(more…)

February 20, 2019 at 10:00 am Leave a comment

Patients find this prescription for therapy is music to their ears

Marissa Aulenbach, right, a board-certified music therapist at Penn State Children’s Hospital, plays a guitar while registered nurse Lauren Libhart tends to 4-month-old Caden Hoover. The baby is lying in a crib with wires and monitors attached to his body. Aulenbach is wearing a blue, long-sleeved shirt and jeans. Libhart is wearing blue scrubs, a headband and glasses. Several toys are in the crib.

Marissa Aulenbach, right, a board-certified music therapist at Penn State Children’s Hospital, plays her guitar while registered nurse Lauren Libhart tends to 4-month-old Caden Hoover during his stay for a heart condition.

By Carolyn Kimmel

After 12 days in the hospital, Hershey resident Anita Heckert could tell her optimism was waning, so when her occupational therapist suggested music therapy, she was game.

“To have someone come and spend time with me that didn’t involve needles, drawing blood or an MRI was very appealing,” said Heckert who was in Penn State Health Milton S. Hershey Medical Center for complications due to colon cancer.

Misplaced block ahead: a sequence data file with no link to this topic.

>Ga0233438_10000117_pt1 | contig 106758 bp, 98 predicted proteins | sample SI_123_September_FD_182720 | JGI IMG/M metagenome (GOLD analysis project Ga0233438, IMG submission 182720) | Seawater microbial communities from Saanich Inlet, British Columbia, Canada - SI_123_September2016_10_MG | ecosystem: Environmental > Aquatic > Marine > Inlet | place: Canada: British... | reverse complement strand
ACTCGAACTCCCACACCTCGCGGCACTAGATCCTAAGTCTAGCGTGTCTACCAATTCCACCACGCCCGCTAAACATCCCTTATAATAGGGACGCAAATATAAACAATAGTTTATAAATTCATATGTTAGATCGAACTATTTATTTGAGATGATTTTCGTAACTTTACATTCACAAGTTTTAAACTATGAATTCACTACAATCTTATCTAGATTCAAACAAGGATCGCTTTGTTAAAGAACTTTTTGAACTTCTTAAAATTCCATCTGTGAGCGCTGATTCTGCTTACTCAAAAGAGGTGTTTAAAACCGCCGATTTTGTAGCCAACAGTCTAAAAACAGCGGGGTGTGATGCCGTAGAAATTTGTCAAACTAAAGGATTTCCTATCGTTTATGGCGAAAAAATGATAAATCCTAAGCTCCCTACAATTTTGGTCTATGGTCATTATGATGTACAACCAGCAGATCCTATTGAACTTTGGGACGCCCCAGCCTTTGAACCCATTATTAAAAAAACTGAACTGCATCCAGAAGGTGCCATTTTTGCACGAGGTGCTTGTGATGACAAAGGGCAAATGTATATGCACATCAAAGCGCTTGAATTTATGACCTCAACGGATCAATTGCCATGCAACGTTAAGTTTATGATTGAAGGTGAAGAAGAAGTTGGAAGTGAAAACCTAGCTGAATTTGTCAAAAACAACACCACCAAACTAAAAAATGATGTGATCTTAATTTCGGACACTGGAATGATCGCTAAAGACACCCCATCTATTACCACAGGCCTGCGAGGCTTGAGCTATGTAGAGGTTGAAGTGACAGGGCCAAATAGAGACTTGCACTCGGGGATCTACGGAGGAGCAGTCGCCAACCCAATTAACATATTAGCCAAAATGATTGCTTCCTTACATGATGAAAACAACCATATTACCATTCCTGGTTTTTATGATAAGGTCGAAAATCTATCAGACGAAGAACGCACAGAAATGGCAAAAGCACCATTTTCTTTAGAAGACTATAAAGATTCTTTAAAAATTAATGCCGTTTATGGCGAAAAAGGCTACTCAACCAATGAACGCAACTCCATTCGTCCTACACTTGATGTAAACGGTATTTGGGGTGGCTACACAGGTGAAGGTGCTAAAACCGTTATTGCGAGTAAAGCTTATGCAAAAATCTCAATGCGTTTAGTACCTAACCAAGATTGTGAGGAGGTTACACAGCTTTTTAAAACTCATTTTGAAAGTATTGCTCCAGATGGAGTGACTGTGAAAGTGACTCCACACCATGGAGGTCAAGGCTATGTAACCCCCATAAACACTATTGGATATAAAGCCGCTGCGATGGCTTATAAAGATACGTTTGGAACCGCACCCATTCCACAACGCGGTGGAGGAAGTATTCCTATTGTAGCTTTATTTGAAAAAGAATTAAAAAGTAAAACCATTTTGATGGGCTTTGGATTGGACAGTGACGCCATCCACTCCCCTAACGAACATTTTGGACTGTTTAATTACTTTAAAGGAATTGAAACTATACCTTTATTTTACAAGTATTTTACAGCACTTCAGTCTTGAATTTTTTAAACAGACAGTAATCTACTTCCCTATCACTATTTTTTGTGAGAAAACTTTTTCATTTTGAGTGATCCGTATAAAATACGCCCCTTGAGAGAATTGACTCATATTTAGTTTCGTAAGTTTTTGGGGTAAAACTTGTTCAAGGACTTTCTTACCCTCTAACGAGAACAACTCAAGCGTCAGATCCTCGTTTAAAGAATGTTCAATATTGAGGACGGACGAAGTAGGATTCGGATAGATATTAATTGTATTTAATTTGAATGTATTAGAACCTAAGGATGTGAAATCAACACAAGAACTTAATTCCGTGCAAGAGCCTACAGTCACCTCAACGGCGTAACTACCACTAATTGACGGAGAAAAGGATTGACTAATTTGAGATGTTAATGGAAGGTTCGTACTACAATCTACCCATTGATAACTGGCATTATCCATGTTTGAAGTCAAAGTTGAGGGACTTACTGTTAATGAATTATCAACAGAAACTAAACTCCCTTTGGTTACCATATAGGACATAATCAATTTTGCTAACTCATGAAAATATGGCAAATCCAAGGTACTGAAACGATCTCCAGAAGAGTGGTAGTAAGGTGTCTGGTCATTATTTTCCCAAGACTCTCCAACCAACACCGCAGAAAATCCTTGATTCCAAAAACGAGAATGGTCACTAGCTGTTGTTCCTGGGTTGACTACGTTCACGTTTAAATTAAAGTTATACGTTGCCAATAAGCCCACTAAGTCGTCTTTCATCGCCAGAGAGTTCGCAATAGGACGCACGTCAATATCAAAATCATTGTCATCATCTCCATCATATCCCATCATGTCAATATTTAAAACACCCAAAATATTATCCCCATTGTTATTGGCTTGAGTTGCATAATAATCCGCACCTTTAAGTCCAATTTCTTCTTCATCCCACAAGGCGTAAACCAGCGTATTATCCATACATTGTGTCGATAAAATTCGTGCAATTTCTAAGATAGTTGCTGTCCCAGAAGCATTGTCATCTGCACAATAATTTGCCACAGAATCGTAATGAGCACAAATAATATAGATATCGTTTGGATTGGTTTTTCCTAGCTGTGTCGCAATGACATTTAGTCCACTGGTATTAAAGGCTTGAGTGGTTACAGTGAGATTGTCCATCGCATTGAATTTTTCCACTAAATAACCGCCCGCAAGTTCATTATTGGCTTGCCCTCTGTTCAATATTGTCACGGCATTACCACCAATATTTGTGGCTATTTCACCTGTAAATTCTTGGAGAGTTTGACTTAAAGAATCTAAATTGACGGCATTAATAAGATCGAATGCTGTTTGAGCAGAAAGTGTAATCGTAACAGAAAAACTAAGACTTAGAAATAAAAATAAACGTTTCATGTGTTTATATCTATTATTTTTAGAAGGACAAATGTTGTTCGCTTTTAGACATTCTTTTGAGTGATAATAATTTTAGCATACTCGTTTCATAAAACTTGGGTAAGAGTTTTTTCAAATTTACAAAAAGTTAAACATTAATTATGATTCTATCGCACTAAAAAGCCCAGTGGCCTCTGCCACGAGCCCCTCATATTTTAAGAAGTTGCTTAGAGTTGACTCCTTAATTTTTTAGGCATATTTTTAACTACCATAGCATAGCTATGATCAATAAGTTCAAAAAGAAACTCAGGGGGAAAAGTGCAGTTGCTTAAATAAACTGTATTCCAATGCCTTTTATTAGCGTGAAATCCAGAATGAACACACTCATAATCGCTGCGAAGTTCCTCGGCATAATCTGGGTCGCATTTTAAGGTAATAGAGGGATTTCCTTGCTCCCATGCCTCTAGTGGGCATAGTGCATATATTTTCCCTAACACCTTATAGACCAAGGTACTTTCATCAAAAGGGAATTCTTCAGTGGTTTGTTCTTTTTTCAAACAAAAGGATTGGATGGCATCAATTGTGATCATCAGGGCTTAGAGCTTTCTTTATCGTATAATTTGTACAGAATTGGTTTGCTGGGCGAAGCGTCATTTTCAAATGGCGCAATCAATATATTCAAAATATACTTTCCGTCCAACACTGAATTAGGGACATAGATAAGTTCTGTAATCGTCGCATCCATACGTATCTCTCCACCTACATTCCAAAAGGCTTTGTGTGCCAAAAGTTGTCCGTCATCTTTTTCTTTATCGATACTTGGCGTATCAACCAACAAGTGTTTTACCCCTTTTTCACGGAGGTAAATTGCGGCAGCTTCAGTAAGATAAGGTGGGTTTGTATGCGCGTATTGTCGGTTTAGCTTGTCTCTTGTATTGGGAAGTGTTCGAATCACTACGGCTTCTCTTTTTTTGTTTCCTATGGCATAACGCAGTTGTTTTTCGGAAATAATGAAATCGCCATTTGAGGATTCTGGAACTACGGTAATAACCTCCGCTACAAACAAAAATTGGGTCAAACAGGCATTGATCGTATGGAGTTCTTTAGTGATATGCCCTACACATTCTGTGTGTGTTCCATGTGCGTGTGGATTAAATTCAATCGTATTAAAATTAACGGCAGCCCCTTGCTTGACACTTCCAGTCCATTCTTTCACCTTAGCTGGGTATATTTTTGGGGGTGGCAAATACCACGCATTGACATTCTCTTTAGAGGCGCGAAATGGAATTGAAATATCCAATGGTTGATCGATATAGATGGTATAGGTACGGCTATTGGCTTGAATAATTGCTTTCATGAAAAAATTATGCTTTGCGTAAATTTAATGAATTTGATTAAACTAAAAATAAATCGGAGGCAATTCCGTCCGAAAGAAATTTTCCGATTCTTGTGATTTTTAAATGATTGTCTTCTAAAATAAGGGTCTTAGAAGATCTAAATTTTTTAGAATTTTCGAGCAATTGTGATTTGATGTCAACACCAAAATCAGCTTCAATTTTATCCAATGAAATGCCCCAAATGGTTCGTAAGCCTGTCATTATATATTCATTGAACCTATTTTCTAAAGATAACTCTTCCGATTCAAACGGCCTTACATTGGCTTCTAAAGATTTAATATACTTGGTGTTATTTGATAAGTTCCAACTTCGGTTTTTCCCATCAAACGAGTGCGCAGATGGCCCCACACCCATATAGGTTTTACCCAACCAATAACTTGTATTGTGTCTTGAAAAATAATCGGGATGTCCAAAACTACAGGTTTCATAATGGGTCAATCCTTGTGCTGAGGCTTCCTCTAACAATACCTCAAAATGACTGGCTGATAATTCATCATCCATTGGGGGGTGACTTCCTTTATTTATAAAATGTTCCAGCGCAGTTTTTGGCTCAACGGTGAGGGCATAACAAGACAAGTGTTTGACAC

As Jan Stouffer, board-certified music therapist with the Music Therapy Program at the Milton S. Hershey Medical Center, quietly played guitar, she gave Heckert an ocean drum to play.

Hundreds of small ball bearings in the drum combined to sound like gentle waves at low tide coming across the sand—and transported Heckert back to a happy day years ago when she and her sister, each with their small sons, visited Assateague Island and frolicked on the beach with six wild ponies splashing nearby.

As Stouffer encouraged her to remember the strong and faithful mother she had been in that moment, she reminded her, “That person still exists—you are that person.” The encounter served as a turning point in Heckert’s emotional outlook.

(more…)

February 13, 2019 at 10:00 am Leave a comment

Listening, connecting are hallmarks of new president’s style

Deborah Berini, president of Penn State Health Milton S. Hershey Medical Center, leans on a concrete wall overlooking Penn State Children’s Hospital. She is wearing a suit, top and a pearl necklace. She has straight, shoulder-length hair and is smiling. A colorful metal sculpture is in front of the Children’s Hospital.